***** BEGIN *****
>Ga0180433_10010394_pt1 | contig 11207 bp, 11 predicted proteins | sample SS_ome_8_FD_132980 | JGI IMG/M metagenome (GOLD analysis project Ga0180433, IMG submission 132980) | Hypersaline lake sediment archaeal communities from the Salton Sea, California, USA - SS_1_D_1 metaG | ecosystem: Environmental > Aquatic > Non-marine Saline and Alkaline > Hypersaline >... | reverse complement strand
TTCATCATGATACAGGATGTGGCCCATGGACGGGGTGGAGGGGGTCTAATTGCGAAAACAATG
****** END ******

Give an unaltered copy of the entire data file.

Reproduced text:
>Ga0180433_10010394_pt1 | contig 11207 bp, 11 predicted proteins | sample SS_ome_8_FD_132980 | JGI IMG/M metagenome (GOLD analysis project Ga0180433, IMG submission 132980) | Hypersaline lake sediment archaeal communities from the Salton Sea, California, USA - SS_1_D_1 metaG | ecosystem: Environmental > Aquatic > Non-marine Saline and Alkaline > Hypersaline >... | reverse complement strand
TTCATCATGATACAGGATGTGGCCCATGGACGGGGTGGAGGGGGTCTAATTGCGAAAACAATG